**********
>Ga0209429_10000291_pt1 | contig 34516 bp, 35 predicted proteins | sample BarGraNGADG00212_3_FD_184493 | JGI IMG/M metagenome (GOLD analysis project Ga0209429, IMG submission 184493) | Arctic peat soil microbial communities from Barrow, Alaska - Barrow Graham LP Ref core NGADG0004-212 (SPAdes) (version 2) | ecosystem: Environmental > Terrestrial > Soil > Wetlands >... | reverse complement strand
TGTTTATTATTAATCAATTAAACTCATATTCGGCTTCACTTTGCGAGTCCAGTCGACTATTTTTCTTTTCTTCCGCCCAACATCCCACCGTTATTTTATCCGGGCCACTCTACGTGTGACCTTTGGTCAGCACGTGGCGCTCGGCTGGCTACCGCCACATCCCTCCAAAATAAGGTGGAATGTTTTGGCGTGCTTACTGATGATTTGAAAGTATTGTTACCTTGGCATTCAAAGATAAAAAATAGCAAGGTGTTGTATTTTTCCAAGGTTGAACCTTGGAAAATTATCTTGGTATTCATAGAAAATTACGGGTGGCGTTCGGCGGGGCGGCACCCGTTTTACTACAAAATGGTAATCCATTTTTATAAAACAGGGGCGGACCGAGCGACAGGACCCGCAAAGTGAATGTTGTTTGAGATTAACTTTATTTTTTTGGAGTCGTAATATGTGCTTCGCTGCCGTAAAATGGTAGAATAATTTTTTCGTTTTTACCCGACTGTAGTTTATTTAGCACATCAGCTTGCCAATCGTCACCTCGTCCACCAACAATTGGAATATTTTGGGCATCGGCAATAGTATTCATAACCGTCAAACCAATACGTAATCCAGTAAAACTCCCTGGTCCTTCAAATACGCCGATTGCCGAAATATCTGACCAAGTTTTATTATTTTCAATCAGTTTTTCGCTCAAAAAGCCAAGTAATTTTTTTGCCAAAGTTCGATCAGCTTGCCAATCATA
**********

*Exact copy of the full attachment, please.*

>Ga0209429_10000291_pt1 | contig 34516 bp, 35 predicted proteins | sample BarGraNGADG00212_3_FD_184493 | JGI IMG/M metagenome (GOLD analysis project Ga0209429, IMG submission 184493) | Arctic peat soil microbial communities from Barrow, Alaska - Barrow Graham LP Ref core NGADG0004-212 (SPAdes) (version 2) | ecosystem: Environmental > Terrestrial > Soil > Wetlands >... | reverse complement strand
TGTTTATTATTAATCAATTAAACTCATATTCGGCTTCACTTTGCGAGTCCAGTCGACTATTTTTCTTTTCTTCCGCCCAACATCCCACCGTTATTTTATCCGGGCCACTCTACGTGTGACCTTTGGTCAGCACGTGGCGCTCGGCTGGCTACCGCCACATCCCTCCAAAATAAGGTGGAATGTTTTGGCGTGCTTACTGATGATTTGAAAGTATTGTTACCTTGGCATTCAAAGATAAAAAATAGCAAGGTGTTGTATTTTTCCAAGGTTGAACCTTGGAAAATTATCTTGGTATTCATAGAAAATTACGGGTGGCGTTCGGCGGGGCGGCACCCGTTTTACTACAAAATGGTAATCCATTTTTATAAAACAGGGGCGGACCGAGCGACAGGACCCGCAAAGTGAATGTTGTTTGAGATTAACTTTATTTTTTTGGAGTCGTAATATGTGCTTCGCTGCCGTAAAATGGTAGAATAATTTTTTCGTTTTTACCCGACTGTAGTTTATTTAGCACATCAGCTTGCCAATCGTCACCTCGTCCACCAACAATTGGAATATTTTGGGCATCGGCAATAGTATTCATAACCGTCAAACCAATACGTAATCCAGTAAAACTCCCTGGTCCTTCAAATACGCCGATTGCCGAAATATCTGACCAAGTTTTATTATTTTCAATCAGTTTTTCGCTCAAAAAGCCAAGTAATTTTTTTGCCAAAGTTCGATCAGCTTGCCAATCATA